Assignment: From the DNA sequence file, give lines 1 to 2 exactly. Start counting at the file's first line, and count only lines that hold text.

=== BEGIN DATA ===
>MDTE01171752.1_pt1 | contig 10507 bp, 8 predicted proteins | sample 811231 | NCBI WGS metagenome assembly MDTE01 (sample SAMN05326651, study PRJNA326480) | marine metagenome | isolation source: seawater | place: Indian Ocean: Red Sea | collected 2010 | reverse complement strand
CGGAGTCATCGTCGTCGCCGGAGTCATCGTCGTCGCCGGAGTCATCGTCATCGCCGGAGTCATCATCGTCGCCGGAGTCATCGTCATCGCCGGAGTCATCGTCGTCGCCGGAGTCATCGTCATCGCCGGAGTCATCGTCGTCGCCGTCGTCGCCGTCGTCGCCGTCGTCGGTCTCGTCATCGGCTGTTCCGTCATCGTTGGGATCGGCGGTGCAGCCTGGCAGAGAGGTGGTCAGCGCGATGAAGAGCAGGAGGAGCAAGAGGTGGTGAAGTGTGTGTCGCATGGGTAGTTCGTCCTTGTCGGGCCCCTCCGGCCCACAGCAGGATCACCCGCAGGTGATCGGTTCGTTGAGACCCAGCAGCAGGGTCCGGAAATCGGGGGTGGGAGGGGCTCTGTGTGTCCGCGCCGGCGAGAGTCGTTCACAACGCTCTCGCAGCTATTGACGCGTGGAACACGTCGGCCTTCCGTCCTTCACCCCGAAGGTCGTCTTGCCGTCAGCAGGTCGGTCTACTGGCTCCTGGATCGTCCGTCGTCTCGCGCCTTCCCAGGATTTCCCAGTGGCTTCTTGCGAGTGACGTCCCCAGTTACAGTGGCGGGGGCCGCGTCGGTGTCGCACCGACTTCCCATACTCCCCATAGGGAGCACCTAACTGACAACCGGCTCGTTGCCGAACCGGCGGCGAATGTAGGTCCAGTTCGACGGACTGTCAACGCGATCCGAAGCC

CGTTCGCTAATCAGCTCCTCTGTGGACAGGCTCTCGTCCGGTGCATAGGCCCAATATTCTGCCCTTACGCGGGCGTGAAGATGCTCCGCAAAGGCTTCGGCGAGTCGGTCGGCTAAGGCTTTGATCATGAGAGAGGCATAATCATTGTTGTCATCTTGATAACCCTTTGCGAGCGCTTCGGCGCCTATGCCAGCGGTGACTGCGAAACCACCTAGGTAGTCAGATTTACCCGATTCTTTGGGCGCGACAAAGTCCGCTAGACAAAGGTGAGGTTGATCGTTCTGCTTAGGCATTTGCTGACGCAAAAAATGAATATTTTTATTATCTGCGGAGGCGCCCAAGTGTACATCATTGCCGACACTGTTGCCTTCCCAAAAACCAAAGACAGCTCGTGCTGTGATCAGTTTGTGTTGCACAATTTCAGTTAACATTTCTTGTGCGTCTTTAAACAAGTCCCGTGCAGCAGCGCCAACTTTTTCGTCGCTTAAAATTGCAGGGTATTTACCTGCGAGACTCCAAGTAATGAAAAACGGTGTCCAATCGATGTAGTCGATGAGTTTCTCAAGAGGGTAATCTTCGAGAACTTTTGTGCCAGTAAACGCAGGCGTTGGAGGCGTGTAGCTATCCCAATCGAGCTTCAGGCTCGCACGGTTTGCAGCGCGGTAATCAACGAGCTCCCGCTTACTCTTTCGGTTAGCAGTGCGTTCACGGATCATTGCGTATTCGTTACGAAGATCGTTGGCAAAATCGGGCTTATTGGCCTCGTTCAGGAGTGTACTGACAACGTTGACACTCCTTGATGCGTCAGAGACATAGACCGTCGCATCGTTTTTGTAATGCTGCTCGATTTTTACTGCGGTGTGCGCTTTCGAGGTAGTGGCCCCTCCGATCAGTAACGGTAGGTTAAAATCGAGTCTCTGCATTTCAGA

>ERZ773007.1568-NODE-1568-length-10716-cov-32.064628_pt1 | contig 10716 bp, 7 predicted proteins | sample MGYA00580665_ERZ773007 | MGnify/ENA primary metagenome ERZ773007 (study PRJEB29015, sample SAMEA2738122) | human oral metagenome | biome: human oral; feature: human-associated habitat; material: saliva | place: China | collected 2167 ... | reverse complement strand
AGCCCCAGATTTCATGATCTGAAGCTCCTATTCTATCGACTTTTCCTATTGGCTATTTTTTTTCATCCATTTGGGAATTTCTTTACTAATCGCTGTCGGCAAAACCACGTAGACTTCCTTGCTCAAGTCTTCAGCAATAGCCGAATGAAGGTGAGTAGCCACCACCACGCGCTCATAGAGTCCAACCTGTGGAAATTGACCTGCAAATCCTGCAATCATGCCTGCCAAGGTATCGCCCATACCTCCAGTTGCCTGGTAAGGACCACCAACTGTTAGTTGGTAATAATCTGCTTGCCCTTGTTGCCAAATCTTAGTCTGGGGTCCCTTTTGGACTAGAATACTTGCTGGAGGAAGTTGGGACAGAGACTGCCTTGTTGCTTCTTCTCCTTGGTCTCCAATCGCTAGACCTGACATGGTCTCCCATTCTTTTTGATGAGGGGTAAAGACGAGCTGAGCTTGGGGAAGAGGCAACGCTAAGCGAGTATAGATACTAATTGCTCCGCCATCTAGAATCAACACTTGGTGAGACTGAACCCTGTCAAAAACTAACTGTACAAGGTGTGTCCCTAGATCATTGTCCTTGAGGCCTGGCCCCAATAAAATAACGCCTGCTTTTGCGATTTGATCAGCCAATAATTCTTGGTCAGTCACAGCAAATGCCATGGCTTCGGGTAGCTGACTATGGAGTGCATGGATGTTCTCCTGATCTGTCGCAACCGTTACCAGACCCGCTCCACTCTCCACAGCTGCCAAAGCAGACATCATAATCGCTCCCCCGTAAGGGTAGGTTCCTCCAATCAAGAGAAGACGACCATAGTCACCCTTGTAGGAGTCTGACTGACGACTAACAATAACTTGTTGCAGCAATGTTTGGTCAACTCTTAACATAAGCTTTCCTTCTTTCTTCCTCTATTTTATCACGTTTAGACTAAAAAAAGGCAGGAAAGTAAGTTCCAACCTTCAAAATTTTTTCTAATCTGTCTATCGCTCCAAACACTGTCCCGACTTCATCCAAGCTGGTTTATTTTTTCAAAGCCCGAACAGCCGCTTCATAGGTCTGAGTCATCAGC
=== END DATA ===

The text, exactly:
>MDTE01171752.1_pt1 | contig 10507 bp, 8 predicted proteins | sample 811231 | NCBI WGS metagenome assembly MDTE01 (sample SAMN05326651, study PRJNA326480) | marine metagenome | isolation source: seawater | place: Indian Ocean: Red Sea | collected 2010 | reverse complement strand
CGGAGTCATCGTCGTCGCCGGAGTCATCGTCGTCGCCGGAGTCATCGTCATCGCCGGAGTCATCATCGTCGCCGGAGTCATCGTCATCGCCGGAGTCATCGTCGTCGCCGGAGTCATCGTCATCGCCGGAGTCATCGTCGTCGCCGTCGTCGCCGTCGTCGCCGTCGTCGGTCTCGTCATCGGCTGTTCCGTCATCGTTGGGATCGGCGGTGCAGCCTGGCAGAGAGGTGGTCAGCGCGATGAAGAGCAGGAGGAGCAAGAGGTGGTGAAGTGTGTGTCGCATGGGTAGTTCGTCCTTGTCGGGCCCCTCCGGCCCACAGCAGGATCACCCGCAGGTGATCGGTTCGTTGAGACCCAGCAGCAGGGTCCGGAAATCGGGGGTGGGAGGGGCTCTGTGTGTCCGCGCCGGCGAGAGTCGTTCACAACGCTCTCGCAGCTATTGACGCGTGGAACACGTCGGCCTTCCGTCCTTCACCCCGAAGGTCGTCTTGCCGTCAGCAGGTCGGTCTACTGGCTCCTGGATCGTCCGTCGTCTCGCGCCTTCCCAGGATTTCCCAGTGGCTTCTTGCGAGTGACGTCCCCAGTTACAGTGGCGGGGGCCGCGTCGGTGTCGCACCGACTTCCCATACTCCCCATAGGGAGCACCTAACTGACAACCGGCTCGTTGCCGAACCGGCGGCGAATGTAGGTCCAGTTCGACGGACTGTCAACGCGATCCGAAGCC